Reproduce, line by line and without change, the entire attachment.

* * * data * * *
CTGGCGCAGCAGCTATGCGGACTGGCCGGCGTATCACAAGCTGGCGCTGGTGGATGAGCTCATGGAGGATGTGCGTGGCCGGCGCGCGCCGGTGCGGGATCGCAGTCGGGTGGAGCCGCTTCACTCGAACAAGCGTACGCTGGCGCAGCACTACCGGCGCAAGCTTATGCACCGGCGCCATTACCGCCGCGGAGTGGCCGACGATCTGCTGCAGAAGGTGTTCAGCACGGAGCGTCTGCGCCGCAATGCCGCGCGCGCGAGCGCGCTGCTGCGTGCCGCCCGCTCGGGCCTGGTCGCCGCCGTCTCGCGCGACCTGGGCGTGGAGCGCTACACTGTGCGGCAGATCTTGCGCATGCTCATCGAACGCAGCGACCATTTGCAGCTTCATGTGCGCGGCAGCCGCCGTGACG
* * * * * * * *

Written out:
CTGGCGCAGCAGCTATGCGGACTGGCCGGCGTATCACAAGCTGGCGCTGGTGGATGAGCTCATGGAGGATGTGCGTGGCCGGCGCGCGCCGGTGCGGGATCGCAGTCGGGTGGAGCCGCTTCACTCGAACAAGCGTACGCTGGCGCAGCACTACCGGCGCAAGCTTATGCACCGGCGCCATTACCGCCGCGGAGTGGCCGACGATCTGCTGCAGAAGGTGTTCAGCACGGAGCGTCTGCGCCGCAATGCCGCGCGCGCGAGCGCGCTGCTGCGTGCCGCCCGCTCGGGCCTGGTCGCCGCCGTCTCGCGCGACCTGGGCGTGGAGCGCTACACTGTGCGGCAGATCTTGCGCATGCTCATCGAACGCAGCGACCATTTGCAGCTTCATGTGCGCGGCAGCCGCCGTGACG